United States District Court, D. Massachusetts
MEMORANDUM AND ORDER
Allison D. Burroughs United States District Judge
reasons set forth below, the Court GRANTS
Defendants' motions to dismiss [ECF Nos. 8, 10, 18] for
failure to state a claim upon which relief can be granted.
August 31, 2016, Precious Okereke (“Okereke”),
proceeding pro se, filed a complaint against Boston
Medical Center (“BMC”), Six Unknown Boston Police
Officers (“the Removing Defendants”), and The
Bournwood Hospital (whose true name is First Psychiatric
Planners, Inc.) in the Middlesex Superior Court of the
Commonwealth of Massachusetts asserting various claims
arising from an incident in which Okereke was allegedly
arrested and brought to Boston Medical Center [ECF No. 12].
On October 6, 2016, the Removing Defendants filed a Notice of
Removal on the grounds of federal question jurisdiction under
28 U.S.C. § 1331 [ECF No. 1].
can be gleaned from the pro se complaint, this
action stems from an incident in which Okereke was allegedly
arrested without probable cause and brought by the police to
Boston Medical Center and/or Bournwood Hospital. Okereke
alleges that she was confined for fifteen days. She seeks
damages in the amount of six million dollars and asserts
jurisdiction pursuant to 42 U.S.C. § 1983 (civil action
for deprivation of rights), M.G.L. ch. 258E (harassment
prevention orders), M.G.L. ch. 93, § 10 (knowing intent
to injure; punishment; jurisdiction), and M.G.L. ch. 93,
§ 102 (equal rights; violations; civil actions; costs).
The complaint asserts various claims for false arrest,
negligence, intentional infliction of emotional distress,
deliberate indifference, and conspiracy. Okereke does not
state the dates of any of the alleged events and states that
the statute of limitations bars no jurisdiction.
pending are Defendants' motions to dismiss the complaint
in its entirety [ECF Nos. 8, 10, 18], which Okereke has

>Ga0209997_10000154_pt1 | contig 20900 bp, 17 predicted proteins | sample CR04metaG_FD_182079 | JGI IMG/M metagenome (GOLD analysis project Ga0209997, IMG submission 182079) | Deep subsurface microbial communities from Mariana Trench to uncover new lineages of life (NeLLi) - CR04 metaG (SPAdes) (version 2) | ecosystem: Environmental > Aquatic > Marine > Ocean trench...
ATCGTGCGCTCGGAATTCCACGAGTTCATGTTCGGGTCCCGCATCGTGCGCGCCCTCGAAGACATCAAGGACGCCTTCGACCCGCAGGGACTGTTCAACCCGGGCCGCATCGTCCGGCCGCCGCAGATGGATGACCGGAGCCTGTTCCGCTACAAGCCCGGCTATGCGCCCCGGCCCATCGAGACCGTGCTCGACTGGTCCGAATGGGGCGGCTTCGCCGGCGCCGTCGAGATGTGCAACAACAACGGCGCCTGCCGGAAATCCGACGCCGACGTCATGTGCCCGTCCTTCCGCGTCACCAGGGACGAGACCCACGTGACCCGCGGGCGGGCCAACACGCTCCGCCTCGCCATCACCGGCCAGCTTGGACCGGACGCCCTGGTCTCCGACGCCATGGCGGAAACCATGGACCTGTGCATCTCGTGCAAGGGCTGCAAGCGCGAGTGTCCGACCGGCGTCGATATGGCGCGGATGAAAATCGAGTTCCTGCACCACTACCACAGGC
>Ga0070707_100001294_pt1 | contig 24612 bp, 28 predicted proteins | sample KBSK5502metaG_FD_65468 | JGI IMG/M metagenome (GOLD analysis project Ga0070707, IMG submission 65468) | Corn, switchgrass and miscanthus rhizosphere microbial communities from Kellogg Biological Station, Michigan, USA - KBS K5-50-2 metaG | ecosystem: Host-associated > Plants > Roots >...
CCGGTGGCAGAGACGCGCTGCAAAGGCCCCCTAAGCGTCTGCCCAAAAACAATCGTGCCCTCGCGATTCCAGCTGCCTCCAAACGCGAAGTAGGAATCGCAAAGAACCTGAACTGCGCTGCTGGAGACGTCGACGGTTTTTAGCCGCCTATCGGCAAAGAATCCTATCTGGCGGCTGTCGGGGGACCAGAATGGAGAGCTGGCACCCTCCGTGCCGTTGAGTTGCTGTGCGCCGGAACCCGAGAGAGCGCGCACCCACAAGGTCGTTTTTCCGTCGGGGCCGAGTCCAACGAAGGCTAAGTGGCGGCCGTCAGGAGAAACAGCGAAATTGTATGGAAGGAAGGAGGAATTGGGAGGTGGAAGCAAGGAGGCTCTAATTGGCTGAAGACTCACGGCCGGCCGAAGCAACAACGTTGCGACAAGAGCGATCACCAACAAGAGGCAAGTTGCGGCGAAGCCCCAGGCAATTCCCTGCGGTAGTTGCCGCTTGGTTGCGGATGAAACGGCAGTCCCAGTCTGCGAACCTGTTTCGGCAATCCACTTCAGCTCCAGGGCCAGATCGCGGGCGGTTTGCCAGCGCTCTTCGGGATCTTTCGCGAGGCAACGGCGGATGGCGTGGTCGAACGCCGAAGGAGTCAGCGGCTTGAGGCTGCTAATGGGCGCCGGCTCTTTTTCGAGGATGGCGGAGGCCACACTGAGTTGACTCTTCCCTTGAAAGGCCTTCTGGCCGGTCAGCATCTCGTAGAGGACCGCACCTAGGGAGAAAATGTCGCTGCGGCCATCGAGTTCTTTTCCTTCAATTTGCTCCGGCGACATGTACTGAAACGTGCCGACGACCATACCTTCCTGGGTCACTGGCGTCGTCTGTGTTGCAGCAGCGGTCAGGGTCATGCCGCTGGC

opposed [ECF Nos. 14, 15, 19].
STANDARD OF REVIEW
of the Federal Rules of Civil Procedure provides that a
complaint can be dismissed for, among other things,
“failure to state a claim upon which relief can be
granted.” Fed.R.Civ.P. 12(b)(6). To state a claim, a
plaintiff must set forth (1) “a short and plain
statement of the grounds for the courts jurisdiction”;
(2) “a short and plain statement of the claim showing
that the pleader is entitled to relief”; and (3)
“a demand for the relief sought.” Fed.R.Civ.P.
8(a). When deciding a motion to dismiss, the Court accepts as
true the factual allegations of the Complaint, draws all
reasonable inferences in favor of the plaintiff that are
supported by the factual allegations, and determines whether
the complaint, so read, sets forth a claim for recovery that
is “plausible on its face.” Eldredge v. Town
of Falmouth, 662 F.3d 100, 104 (1st Cir. 2011) (quoting
Ashcroft v. Iqbal, 556 U.S. 662, 678 (2009)
(quotation marks omitted)). “A claim is facially
plausible if supported by ‘factual content that allows
the court to draw the reasonable inference that the defendant
is liable for the misconduct alleged.'”
Id. (quoting Iqbal, 556 U.S. at 678). A
plaintiff's complaint need not provide an exhaustive
factual account, only a short and plain statement.
Fed.R.Civ.P. 8(a). Although detailed factual allegations are
not required, a pleading must set forth “more than
labels and conclusions.” Bell Atl. Corp. v.
Twombly, 550 U.S. 544, 555 (2007). Legal conclusions